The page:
Jesus loves the disciples by offering them quality time for conversation, rest and being present to one another.

Mark 6:33-34 NRSV
Now many saw them going and recognized them, and they hurried there on foot from all the towns and arrived ahead of them. As he went ashore, he saw a great crowd; and he had compassion for them, because they were like sheep without a shepherd; and he began to teach them many things.

Jesus has compassion and love for the crowds, offering them words of affirmation and truth.

Mark 6:35-44 NRSV
When it grew late, his disciples came to him and said, “This is a deserted place, and the hour is now very late; send them away so that they may go into the surrounding country and villages and buy something for themselves to eat.” But he answered them, “You give them something to eat.” They said to him, “Are we to go and buy two hundred denarii worth of bread, and give it to them to eat?” And he said to them, “How many loaves have you? Go and see.” When they had found out, they said, “Five, and two fish.” Then he ordered them to get all the people to sit down in groups on the green grass. So they sat down in groups of hundreds and of fifties. Taking the five loaves and the two fish, he looked up to heaven, and blessed and broke the loaves, and gave them to his disciples to set before the people; and he divided the two fish among them all. And all ate and were filled; and they took up twelve baskets full of broken pieces and of the fish. Those who had eaten the loaves numbered five thousand men.

Like Jesus, the disciples too are concerned for the people and their welfare. Jesus tells them to show their love by giving the people food. The disciples feel overwhelmed with the challenge, knowing their offering is far too small. Yet they hand it to Jesus, who blesses it and multiplies it and it is enough. It is a good gift- personal, thoughtful, generous.

How many of us feel our offerings of love are too small? Our society says gifts are only valuable if they expensive and if they are many. Take courage! Our loving gifts when combined with God’s are more than enough.

O. Henry wrote a powerful short story called The Gift of the Magi. It’s about two poor, young newlyweds. Della’s prized possession is her beautiful, long, flowing hair. It’s grown almost to her knees. Jim’s prized possession is a shiny, gold watch which belonged to his father and grandfather. Each plot separately to give a Christmas gift that will express their love. Della decides to sell her beautiful hair in order to buy Jim an expensive chain for his watch. When he walks through the door of their small apartment, he sees her hair is gone, but he also sees the beaming smile on her face. She’s so excited to give him the gift. He opens it to find the watch chain. He then hands her his gift. She opens it to find beautiful combs for her hair. How has he paid for them? By selling his watch.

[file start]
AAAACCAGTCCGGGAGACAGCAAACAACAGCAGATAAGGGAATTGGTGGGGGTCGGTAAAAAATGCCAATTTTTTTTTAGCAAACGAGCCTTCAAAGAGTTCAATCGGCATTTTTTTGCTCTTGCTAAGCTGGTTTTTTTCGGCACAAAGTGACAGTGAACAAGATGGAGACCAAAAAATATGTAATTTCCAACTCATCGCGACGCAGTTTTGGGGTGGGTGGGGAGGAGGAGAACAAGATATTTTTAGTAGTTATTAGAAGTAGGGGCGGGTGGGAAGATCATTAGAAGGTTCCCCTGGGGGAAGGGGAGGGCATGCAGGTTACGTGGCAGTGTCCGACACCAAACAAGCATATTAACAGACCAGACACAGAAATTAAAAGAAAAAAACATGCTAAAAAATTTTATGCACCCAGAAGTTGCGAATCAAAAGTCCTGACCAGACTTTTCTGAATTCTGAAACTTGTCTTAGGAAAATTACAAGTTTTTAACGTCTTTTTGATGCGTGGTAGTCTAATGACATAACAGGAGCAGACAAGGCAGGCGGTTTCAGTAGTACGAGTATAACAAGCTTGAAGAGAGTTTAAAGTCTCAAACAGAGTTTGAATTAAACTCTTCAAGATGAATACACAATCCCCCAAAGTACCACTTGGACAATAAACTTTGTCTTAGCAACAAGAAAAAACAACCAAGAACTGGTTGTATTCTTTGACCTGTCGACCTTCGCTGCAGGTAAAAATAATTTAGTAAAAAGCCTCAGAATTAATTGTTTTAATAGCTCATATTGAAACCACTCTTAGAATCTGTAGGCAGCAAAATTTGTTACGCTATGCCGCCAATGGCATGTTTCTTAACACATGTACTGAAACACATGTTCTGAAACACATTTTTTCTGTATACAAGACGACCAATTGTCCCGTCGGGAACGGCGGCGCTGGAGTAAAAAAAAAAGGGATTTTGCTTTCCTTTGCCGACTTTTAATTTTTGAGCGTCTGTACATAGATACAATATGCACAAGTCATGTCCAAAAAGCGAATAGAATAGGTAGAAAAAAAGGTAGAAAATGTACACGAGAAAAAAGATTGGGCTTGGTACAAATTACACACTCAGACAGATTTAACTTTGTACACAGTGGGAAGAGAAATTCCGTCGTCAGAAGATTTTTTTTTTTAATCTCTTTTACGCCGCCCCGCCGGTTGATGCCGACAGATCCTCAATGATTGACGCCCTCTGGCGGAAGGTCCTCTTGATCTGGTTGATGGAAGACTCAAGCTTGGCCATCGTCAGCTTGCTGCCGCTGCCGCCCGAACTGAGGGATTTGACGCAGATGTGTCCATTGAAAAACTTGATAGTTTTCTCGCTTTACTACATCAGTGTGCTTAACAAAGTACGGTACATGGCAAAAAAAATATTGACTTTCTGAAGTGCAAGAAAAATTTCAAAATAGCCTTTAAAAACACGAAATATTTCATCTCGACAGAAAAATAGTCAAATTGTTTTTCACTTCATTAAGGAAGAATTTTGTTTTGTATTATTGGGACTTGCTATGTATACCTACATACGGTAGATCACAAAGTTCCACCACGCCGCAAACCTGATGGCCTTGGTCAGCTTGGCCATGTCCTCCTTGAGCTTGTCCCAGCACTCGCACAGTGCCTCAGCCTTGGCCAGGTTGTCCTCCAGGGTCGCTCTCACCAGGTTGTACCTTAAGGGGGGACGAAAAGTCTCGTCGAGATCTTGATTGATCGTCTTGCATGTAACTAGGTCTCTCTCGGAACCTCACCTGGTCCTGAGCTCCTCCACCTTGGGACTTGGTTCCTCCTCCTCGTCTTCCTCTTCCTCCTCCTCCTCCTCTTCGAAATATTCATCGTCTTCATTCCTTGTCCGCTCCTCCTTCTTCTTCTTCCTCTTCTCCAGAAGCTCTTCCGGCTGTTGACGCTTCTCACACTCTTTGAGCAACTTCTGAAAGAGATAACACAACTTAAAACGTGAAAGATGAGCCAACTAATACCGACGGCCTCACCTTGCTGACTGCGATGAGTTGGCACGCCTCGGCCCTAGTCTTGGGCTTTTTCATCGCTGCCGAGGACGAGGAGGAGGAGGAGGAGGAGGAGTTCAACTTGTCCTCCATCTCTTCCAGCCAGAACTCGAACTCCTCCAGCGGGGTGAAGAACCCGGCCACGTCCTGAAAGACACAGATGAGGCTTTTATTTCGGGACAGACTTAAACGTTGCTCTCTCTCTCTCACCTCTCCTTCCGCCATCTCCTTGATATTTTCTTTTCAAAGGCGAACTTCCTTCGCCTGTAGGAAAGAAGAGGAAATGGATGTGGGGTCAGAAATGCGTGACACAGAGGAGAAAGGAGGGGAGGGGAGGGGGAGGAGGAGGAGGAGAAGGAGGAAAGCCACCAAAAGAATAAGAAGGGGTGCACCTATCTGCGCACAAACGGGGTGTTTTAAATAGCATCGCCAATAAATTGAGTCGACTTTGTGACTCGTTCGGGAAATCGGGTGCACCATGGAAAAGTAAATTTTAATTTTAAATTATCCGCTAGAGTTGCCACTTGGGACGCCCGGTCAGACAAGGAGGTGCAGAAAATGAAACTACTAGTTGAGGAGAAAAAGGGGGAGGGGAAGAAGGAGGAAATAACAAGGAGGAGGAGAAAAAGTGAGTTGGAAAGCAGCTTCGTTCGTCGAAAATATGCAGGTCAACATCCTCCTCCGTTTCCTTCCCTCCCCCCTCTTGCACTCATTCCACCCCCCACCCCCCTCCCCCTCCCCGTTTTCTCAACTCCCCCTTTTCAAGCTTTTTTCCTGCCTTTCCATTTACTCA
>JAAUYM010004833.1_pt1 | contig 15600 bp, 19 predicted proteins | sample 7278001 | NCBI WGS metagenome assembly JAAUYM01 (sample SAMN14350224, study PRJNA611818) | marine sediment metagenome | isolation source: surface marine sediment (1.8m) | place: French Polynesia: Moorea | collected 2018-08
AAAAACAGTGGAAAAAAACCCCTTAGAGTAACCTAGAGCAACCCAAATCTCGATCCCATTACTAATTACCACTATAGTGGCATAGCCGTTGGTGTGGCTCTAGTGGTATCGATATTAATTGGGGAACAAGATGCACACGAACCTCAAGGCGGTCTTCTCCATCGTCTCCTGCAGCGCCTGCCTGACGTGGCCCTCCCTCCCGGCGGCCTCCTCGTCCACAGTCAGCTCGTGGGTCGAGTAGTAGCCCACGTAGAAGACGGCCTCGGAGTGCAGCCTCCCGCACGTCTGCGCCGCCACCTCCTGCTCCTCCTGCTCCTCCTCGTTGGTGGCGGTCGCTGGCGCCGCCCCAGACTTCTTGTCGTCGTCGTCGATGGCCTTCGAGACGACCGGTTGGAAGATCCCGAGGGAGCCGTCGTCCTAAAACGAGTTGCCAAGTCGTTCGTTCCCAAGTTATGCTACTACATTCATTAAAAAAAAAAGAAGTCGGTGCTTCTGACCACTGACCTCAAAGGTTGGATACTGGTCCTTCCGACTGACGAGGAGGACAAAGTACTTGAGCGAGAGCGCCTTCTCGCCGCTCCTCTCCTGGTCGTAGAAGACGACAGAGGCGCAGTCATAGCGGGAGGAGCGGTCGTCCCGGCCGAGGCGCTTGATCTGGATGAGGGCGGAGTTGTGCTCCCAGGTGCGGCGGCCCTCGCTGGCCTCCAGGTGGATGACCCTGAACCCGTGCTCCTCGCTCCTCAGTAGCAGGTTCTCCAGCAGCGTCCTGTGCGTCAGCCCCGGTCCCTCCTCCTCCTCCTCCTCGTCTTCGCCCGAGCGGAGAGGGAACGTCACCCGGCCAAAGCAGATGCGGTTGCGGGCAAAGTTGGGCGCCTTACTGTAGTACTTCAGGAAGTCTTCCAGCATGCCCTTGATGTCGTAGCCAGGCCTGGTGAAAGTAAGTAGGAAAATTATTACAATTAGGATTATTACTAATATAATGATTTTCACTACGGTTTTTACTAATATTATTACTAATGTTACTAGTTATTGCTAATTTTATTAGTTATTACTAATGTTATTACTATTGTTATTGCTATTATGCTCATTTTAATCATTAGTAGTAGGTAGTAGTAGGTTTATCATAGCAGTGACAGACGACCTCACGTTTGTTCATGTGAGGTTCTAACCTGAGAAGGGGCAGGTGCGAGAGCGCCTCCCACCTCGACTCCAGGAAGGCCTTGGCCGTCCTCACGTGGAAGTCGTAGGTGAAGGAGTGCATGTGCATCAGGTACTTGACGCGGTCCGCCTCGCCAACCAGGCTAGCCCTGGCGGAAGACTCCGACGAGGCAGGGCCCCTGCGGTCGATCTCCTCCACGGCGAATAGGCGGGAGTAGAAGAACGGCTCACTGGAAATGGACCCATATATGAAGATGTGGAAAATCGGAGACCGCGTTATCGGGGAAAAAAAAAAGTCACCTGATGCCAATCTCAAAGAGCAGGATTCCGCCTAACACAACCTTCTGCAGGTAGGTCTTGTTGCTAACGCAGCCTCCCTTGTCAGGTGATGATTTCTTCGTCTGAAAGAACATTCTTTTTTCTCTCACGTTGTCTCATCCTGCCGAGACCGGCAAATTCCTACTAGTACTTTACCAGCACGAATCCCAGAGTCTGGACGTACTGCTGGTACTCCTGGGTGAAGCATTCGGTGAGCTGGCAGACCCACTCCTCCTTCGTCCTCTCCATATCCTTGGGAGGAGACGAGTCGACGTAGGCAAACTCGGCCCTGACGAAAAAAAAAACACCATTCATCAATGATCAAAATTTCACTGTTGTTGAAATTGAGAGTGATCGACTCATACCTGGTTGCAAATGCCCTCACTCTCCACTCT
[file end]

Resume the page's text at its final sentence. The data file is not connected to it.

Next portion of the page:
The young lovers’ gifts are personal, thoughtful, generous, sacrificial. They are beautiful because they are from the heart. They have a heart for giving because they know the Great Gift Giver. Like them, when we see all that God has done for us, our hearts overflow with thankfulness, generosity and love.

James 1:17 NRSV
Every generous act of giving, with every perfect gift, is from above, coming down from the Father of lights, with whom there is no variation or shadow due to change.

We give because God the Gift Giver is at work in us.

One of the joys of being a pastor is when members of the congregation share with me how God is working in their lives. Chad gave me permission to share his story.

Chad does a great deal of work related driving. He was out last week and saw a man on the side of the road with a sign reading, “Anything.” Chad rolls down his window and says, “I don’t have any money, but would you like my sandwich?” The answer is “yes.” Chad gives him the sandwhich and drives away thinking to himself, “I still have my chips and bottle of water for lunch. That will be enough.”

Chad drives further and sees another person by the road with another sign. His heart swells. He rolls down his window and says, “I don’t have any money, but would you like my chips and water.” The person gladly receives them, opening the water and drinking like she’d just crossed desert. Chad thinks to himself, “I can miss a meal.”